Take the 2-minute tour ×
Physics Stack Exchange is a question and answer site for active researchers, academics and students of physics. It's 100% free, no registration required.

Is there any good recent experimental data that tests whether the $\rho$ coupling constant depends only on the isospin multiplet of the produced particle?

EDIT: I got a downvote, so I should explain the motivation. In the 1960s, Sakurai's idea is that the $\rho$ is the gauge boson for the isospin flavor symmetry. This idea led people to study photon-omega mixing and photon-rho mixing (the idea was omega being the massive second photon for hypercharge), and these led to the idea of describing shadow-scattering of photons off large nuclei, through the photon-vector-hadron mixing. These phenomena are discussed at length by Kurt Gottfried in 1970, as cited and explained further in Feynman's 1972 book "Photon Hadron interactions".

These ideas died away with QCD, when the $\rho$ could no longer be considered an elementary particle or an elementary string state. But they were revived somewhat in the 1980s, as people began to consider hidden local symmetry, where there is an infinite tower of gauge symmetries. Hidden gauge symmetry seems sort of silly and umotivated at first, but the proper motivation is within string theory, and AdS/QCD explains how this picture can emerge, the tower of gauge symmetries are a Kaluza-Klein tower in an extra dimension, and the local-hidden-symmetry picture can appear naturally from strings. This makes all this stuff interesting again, both theoretically and experimentally.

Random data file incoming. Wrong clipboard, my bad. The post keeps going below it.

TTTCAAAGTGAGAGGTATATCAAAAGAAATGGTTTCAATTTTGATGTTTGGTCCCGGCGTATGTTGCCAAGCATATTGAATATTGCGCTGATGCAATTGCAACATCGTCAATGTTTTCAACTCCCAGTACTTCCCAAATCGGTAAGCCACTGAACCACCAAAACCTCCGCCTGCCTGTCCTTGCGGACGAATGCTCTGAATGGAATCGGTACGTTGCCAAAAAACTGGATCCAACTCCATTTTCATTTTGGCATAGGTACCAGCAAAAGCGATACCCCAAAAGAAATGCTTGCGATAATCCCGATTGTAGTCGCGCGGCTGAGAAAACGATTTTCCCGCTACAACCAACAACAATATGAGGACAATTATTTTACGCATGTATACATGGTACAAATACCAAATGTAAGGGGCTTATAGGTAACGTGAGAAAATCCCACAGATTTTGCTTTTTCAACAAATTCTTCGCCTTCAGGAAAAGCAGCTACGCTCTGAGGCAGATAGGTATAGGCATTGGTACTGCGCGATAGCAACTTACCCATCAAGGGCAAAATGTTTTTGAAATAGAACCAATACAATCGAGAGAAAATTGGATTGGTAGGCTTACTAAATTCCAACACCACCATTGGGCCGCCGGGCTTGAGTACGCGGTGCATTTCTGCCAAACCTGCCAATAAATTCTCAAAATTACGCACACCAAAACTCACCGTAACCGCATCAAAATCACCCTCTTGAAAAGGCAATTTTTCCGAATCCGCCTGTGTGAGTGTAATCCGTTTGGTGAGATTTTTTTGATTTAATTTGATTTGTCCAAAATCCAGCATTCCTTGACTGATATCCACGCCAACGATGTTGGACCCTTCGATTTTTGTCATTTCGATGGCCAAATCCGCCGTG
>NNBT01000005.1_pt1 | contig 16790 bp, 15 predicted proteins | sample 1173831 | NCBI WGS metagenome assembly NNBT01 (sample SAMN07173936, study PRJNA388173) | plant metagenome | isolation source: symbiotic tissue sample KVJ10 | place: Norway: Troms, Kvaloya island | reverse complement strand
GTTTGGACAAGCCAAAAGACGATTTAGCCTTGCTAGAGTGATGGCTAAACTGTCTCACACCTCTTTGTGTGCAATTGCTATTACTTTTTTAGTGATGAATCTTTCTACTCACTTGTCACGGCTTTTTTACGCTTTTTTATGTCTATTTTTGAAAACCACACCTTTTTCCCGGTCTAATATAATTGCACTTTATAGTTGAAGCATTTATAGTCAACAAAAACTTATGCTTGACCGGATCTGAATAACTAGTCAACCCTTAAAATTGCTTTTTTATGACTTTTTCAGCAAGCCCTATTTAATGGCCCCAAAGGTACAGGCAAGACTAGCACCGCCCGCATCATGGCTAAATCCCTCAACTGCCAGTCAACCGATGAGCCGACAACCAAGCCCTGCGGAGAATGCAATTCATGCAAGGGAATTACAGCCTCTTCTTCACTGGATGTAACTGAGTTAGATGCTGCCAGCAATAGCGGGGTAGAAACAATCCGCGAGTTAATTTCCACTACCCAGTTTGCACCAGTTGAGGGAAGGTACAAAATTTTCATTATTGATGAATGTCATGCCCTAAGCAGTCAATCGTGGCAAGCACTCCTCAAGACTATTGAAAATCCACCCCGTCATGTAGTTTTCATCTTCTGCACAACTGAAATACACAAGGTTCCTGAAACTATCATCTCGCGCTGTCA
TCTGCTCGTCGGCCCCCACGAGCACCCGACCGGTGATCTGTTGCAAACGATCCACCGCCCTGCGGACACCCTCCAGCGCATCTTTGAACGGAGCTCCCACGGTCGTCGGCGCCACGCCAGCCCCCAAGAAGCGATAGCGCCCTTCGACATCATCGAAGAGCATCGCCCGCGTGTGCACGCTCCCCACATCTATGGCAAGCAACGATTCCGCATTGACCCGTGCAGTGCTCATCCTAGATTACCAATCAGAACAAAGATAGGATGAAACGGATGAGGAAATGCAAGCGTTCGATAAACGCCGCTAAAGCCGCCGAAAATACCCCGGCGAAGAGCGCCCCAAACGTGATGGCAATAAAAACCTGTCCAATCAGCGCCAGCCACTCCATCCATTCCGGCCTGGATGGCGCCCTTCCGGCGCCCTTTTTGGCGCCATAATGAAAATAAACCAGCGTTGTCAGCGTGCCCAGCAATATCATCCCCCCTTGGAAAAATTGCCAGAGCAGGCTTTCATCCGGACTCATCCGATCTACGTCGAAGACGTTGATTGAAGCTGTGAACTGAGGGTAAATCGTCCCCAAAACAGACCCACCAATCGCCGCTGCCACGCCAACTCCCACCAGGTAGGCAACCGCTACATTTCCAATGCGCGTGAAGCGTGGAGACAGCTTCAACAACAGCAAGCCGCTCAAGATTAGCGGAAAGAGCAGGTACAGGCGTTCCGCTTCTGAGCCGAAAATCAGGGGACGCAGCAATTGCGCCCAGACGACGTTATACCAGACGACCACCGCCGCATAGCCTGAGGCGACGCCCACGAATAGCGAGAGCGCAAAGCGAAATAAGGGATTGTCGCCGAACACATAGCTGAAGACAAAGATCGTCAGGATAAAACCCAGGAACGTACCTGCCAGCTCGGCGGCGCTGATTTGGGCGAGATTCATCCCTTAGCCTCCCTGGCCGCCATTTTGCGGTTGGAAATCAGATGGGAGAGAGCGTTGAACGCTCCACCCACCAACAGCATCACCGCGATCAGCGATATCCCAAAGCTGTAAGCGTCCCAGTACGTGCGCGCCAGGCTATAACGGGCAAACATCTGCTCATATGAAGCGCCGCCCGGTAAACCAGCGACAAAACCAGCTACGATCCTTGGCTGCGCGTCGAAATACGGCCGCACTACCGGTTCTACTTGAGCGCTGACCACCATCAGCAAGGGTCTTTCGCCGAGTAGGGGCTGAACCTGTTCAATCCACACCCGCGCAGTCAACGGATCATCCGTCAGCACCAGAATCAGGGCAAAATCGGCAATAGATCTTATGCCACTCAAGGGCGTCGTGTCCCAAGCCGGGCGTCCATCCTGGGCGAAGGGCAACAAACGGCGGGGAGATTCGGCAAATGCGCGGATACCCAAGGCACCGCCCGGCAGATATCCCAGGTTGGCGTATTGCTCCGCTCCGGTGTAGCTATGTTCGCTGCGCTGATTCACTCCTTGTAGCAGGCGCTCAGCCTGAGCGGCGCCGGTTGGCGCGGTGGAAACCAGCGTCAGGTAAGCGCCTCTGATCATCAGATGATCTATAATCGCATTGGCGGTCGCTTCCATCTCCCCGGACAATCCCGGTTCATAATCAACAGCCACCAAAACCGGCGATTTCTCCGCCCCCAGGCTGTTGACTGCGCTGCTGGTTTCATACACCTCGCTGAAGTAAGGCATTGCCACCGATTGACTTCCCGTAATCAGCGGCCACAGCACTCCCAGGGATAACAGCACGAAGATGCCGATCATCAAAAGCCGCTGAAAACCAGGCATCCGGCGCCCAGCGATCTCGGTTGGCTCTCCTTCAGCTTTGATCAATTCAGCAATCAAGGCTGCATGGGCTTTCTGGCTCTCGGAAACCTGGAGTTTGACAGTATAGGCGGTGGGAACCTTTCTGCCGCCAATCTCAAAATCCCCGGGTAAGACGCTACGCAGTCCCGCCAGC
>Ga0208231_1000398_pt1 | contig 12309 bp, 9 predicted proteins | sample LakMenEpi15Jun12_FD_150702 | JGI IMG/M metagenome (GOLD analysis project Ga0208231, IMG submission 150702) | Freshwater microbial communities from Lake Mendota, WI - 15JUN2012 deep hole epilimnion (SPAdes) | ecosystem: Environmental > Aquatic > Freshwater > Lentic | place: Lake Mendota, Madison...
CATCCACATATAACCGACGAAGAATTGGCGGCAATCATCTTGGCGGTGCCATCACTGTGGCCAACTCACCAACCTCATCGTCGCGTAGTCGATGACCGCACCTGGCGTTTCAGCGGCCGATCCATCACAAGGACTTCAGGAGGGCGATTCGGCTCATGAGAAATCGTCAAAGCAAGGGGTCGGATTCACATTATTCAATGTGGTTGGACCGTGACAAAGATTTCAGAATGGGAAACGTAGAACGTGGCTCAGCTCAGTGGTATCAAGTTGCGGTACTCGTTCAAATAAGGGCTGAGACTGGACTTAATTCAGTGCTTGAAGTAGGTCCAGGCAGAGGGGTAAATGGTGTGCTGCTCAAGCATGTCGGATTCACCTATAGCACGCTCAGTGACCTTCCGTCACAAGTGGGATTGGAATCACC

So this means we should ask the question of what is the experimental data regarding the $\rho$ meson and its couplings again, does it look like a gauge boson for isospin? I don't know how experimentalists extract coupling constants, and this is generally difficult for hadrons, but somebody might have figured out how to do this by now, and given some data somewhere.

I seem to recall that there are arguments in the literature that the coupling of the $\rho$ to the pions, nucleons, etc must be the same as a gauge boson for Isospin, from general principles. I think these arguments are completely bogus. I think the only general principle which accounts for something of this sort is the necessary gauging of flavor symmetries in string theories.

share|improve this question
1  
Have you looked at the search engines for high energy publications? cdsweb.cern.ch . There does not seem to be any recent experimental activity. Of course experimenters study from their data what answers current theoretical questions, so if nobody is asking ( published) they will probably not look. –  anna v Aug 22 '11 at 4:20
    
Well, there might be old data that everyone in experiment knows about that established this in 1978 or something. I'm still keeping my fingers crossed. –  Ron Maimon Aug 22 '11 at 23:28
    
Your statement: "...there are arguments ... that the coupling of the ρ to the pions, nucleons, etc must be the same as a gauge boson for Isospin..." reminds me of Sakurai's Vector Meson dominance model. Perhaps that would point you in the right direction ... –  QuantumDot Aug 26 '12 at 14:21
    
@QuantumDot: I know this literature, I was looking for experimental data. Nobody did any experimental tests on this it seems. The idea is extended to local hidden symmetry in the 1980s, and then to AdS/QCD in the last decade, and yet still no experimental data. –  Ron Maimon Aug 26 '12 at 22:21

Your Answer

 
discard

By posting your answer, you agree to the privacy policy and terms of service.

Browse other questions tagged or ask your own question.